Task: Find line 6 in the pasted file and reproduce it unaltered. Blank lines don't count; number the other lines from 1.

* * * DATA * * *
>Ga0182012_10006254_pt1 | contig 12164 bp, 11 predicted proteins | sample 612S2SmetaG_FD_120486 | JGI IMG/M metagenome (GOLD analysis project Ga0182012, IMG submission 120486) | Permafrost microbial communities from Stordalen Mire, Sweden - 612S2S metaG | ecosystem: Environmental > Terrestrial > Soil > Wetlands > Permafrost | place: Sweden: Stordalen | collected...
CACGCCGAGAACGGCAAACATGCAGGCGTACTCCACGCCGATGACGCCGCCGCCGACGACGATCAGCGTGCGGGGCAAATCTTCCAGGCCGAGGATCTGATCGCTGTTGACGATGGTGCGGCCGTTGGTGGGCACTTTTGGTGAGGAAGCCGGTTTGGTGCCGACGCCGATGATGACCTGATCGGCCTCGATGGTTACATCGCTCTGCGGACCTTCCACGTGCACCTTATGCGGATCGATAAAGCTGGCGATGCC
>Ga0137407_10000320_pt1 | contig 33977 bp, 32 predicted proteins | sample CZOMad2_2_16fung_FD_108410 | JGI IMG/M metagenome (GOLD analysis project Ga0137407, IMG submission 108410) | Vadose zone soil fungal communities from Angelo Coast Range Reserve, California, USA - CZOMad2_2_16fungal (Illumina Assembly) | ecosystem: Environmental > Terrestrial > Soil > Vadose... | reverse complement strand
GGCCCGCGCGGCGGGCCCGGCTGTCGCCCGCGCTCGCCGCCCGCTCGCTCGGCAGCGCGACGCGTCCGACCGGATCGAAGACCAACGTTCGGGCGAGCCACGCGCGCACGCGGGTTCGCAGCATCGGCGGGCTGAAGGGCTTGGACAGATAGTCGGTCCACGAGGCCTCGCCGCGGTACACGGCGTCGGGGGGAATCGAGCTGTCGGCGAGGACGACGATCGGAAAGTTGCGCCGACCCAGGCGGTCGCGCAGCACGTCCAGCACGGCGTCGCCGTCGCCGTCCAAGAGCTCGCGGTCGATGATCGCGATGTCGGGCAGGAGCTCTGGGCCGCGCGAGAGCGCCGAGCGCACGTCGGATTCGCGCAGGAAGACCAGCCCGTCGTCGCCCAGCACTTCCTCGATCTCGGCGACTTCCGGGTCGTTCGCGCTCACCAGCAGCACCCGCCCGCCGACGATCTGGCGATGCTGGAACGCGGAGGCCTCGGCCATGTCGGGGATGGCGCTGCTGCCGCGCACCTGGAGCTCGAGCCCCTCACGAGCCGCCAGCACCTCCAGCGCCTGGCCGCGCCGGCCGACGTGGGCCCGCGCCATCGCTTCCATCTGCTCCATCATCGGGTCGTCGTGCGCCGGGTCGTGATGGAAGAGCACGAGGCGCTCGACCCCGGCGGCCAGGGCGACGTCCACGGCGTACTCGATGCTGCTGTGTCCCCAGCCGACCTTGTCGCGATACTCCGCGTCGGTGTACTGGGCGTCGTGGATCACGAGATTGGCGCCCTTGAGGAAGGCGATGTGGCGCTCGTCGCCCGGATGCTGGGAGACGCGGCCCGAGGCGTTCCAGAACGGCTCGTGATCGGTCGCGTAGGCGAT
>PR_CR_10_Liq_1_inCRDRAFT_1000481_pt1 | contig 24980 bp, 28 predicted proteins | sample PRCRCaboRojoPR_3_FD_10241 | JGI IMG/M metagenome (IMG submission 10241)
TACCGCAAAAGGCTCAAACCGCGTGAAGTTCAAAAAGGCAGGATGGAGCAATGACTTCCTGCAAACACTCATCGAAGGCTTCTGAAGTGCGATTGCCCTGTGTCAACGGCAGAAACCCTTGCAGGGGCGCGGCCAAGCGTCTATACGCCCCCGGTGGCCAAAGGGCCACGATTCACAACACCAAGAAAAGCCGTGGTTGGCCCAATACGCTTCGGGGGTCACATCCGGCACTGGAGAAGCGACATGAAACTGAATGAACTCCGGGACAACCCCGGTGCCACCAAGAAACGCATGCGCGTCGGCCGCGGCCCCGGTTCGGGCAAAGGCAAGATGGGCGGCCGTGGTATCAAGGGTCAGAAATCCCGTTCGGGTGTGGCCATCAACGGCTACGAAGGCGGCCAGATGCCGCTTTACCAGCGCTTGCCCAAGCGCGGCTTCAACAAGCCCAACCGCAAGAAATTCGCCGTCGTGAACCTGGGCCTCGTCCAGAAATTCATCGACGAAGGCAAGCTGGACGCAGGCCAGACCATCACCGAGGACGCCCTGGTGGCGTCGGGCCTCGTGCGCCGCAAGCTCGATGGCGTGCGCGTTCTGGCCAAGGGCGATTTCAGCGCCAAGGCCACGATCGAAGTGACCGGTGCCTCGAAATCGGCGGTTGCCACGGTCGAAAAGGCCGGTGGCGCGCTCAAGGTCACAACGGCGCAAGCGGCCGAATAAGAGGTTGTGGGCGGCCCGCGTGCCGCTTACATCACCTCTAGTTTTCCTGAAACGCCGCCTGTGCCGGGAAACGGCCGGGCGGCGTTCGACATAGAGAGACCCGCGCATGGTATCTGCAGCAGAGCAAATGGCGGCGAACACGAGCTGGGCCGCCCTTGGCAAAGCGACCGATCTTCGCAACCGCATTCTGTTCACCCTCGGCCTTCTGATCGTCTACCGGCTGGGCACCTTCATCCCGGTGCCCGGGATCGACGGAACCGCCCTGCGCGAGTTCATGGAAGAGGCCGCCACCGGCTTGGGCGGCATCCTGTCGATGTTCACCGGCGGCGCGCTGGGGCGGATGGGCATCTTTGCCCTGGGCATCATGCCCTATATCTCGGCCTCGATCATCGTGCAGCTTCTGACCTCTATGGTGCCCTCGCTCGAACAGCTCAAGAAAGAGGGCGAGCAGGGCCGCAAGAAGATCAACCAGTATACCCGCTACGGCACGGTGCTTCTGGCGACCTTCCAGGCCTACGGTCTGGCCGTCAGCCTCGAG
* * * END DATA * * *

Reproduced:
TACCGCAAAAGGCTCAAACCGCGTGAAGTTCAAAAAGGCAGGATGGAGCAATGACTTCCTGCAAACACTCATCGAAGGCTTCTGAAGTGCGATTGCCCTGTGTCAACGGCAGAAACCCTTGCAGGGGCGCGGCCAAGCGTCTATACGCCCCCGGTGGCCAAAGGGCCACGATTCACAACACCAAGAAAAGCCGTGGTTGGCCCAATACGCTTCGGGGGTCACATCCGGCACTGGAGAAGCGACATGAAACTGAATGAACTCCGGGACAACCCCGGTGCCACCAAGAAACGCATGCGCGTCGGCCGCGGCCCCGGTTCGGGCAAAGGCAAGATGGGCGGCCGTGGTATCAAGGGTCAGAAATCCCGTTCGGGTGTGGCCATCAACGGCTACGAAGGCGGCCAGATGCCGCTTTACCAGCGCTTGCCCAAGCGCGGCTTCAACAAGCCCAACCGCAAGAAATTCGCCGTCGTGAACCTGGGCCTCGTCCAGAAATTCATCGACGAAGGCAAGCTGGACGCAGGCCAGACCATCACCGAGGACGCCCTGGTGGCGTCGGGCCTCGTGCGCCGCAAGCTCGATGGCGTGCGCGTTCTGGCCAAGGGCGATTTCAGCGCCAAGGCCACGATCGAAGTGACCGGTGCCTCGAAATCGGCGGTTGCCACGGTCGAAAAGGCCGGTGGCGCGCTCAAGGTCACAACGGCGCAAGCGGCCGAATAAGAGGTTGTGGGCGGCCCGCGTGCCGCTTACATCACCTCTAGTTTTCCTGAAACGCCGCCTGTGCCGGGAAACGGCCGGGCGGCGTTCGACATAGAGAGACCCGCGCATGGTATCTGCAGCAGAGCAAATGGCGGCGAACACGAGCTGGGCCGCCCTTGGCAAAGCGACCGATCTTCGCAACCGCATTCTGTTCACCCTCGGCCTTCTGATCGTCTACCGGCTGGGCACCTTCATCCCGGTGCCCGGGATCGACGGAACCGCCCTGCGCGAGTTCATGGAAGAGGCCGCCACCGGCTTGGGCGGCATCCTGTCGATGTTCACCGGCGGCGCGCTGGGGCGGATGGGCATCTTTGCCCTGGGCATCATGCCCTATATCTCGGCCTCGATCATCGTGCAGCTTCTGACCTCTATGGTGCCCTCGCTCGAACAGCTCAAGAAAGAGGGCGAGCAGGGCCGCAAGAAGATCAACCAGTATACCCGCTACGGCACGGTGCTTCTGGCGACCTTCCAGGCCTACGGTCTGGCCGTCAGCCTCGAG